You remember a time when sex was the best thing ever, but now, you can take it or leave it…mostly leave it. After showing up for work, your partner, the kids (two-legged or four) and their activities, and taking care of your aging relatives, you fall into bed exhausted every night. You lost your sexy years ago and you’re too tired to even think about how to get it back. You’ve become resigned to this as your new reality…you used to enjoy sex and now you don’t. You’re older…it happens, right? You chalk it up to menopause (whatever that means) and settle into the stereotypical tropes that come along with it. But Dr. Brandye Wilson-Manigat says not so fast…
“Menopause is not a death sentence for your sex drive. Most of the time, whatever ideas, thoughts, or beliefs that a woman has had about sex and pleasure earlier in her life continue to influence how she feels about sex and pleasure in perimenopause.”
The Pleasure Principle and the Menopause Myth
A certified OB-GYN and women’s pleasure coach, Dr. Brandye Wilson-Manigat, has led a thriving clinical practice providing quality women’s health services in the Los Angeles area for more than a decade. She began her libido coaching practice for women in 2013 after encountering numerous patients who believed they were “going through menopause” after experiencing a dip in their desire for sex.
“The coaching is for women who are really struggling with low libido. They just want to enjoy their sex lives again but don’t believe it’s possible. They’ll say, ‘look, I know I used to want it, and now I don’t, and I can’t figure out why’.”
It was this recurring frustration among the women she was encountering that spurred her mission to address the myths that so many of us have around pleasure and sexual desire. Being able to provide accurate information about the power and purpose of sex, and the holistic integration of its physical, mental, emotional, and spiritual dimensions are at the heart of her passion. She coaches women that when these things are in sync, they can create a long-lasting positive change in how you view yourself, your body, and your pleasure.
Dr. Brandye, who also struggled with low libido firsthand in her twenties, knows that if it’s not related to a physical concern or limitation, the lack of interest in or desire for sex is often due to a mental or emotional block, or a natural stress response resulting from fatigue.
“Whether it be with the younger women, who are just running around like crazy, doing a whole bunch of stuff — going to bed late and waking up early — or the perimenopausal or post-menopausal women who can’t get sleep because they’re experiencing mood changes or anxiety, or are having their sleep interrupted because of hot flashes,” Dr. Brandye says that the number one reason women do not want sex is that they are tired and aren’t getting enough rest.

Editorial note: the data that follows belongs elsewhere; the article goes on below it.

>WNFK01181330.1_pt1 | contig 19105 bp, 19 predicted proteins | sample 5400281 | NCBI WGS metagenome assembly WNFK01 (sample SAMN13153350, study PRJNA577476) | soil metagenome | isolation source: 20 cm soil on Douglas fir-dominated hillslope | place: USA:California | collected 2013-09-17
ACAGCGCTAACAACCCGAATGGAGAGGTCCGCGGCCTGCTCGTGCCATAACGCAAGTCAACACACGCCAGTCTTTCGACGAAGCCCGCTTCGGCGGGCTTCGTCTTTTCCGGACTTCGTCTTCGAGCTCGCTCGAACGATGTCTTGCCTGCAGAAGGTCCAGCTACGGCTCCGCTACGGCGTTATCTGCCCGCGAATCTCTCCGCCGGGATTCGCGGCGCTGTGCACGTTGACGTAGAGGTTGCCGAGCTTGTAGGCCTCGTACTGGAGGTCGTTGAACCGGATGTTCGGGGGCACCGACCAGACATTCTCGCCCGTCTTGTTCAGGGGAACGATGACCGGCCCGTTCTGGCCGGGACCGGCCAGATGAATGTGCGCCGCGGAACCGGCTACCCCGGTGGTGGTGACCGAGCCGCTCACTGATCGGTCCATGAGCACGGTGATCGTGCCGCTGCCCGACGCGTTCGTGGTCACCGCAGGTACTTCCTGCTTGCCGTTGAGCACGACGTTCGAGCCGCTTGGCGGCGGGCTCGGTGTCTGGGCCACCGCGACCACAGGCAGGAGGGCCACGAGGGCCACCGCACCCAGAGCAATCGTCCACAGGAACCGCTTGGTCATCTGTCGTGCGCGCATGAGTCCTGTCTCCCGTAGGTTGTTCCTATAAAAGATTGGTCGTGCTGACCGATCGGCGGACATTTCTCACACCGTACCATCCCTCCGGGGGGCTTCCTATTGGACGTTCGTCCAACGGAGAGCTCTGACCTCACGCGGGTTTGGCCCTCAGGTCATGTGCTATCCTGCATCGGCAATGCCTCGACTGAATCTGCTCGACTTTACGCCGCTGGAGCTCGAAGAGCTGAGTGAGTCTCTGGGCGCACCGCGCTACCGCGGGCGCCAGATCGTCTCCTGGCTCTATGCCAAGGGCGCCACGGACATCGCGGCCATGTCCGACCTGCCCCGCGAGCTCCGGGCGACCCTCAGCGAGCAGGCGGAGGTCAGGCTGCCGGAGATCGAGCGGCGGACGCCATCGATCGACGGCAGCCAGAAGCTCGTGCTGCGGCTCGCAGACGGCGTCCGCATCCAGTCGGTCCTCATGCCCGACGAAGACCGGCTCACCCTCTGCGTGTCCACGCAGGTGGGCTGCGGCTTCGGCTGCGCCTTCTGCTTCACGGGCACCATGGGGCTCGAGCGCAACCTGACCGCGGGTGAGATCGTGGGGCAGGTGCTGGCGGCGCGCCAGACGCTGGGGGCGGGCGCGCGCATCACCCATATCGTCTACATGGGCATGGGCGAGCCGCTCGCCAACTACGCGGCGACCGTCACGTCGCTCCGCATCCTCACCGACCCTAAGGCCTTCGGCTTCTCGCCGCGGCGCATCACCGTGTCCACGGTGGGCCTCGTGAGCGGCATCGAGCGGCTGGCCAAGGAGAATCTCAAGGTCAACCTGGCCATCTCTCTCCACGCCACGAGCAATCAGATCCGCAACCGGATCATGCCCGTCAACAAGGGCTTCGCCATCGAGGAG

Sleep – It’s What the Doctor Ordered
During her 1:1 coaching sessions, Dr. Brandye tries to understand as much she can about what’s going on in her client’s life so she can help them focus on the particular issues that might need to be addressed. For many of her clients this includes understanding and helping them optimize their sleeping patterns. She explains that if you aren’t getting enough sleep, then your body thinks you are chronically stressed, which puts you in a “fight or flight” mode.
“It’s during times of chronic stress when you think, ‘OK, there’s danger’ and evolutionarily your body’s saying, ‘we shouldn’t be trying to have a baby right now, so we shouldn’t be having sex’. And so the sex drive is suppressed,” she explains. “But also, if you’re in a chronic state of stress, your body has to make a decision about what hormones it’s going to make, because the hormones that are responsible for your sex drive – the progesterone, testosterone, estrogen – and the hormones that are responsible for mobilizing sugar from your liver and making sure you have adrenaline and all that good stuff, all come from the same precursor molecule. So, if there’s a pathway and a decision that has to be made, like ‘do we take our resources to make these hormones so we can make sure that we’re able to run or fight?’ Versus, ‘do we take these resources and make hormones to help you to have a baby? Your body’s like, ‘uh-uh, bump that. We might need to run. I’m gonna give you these over here instead’. So, you’ll have a decrease in those sex hormones. And that can make it difficult for you to want to have sex.”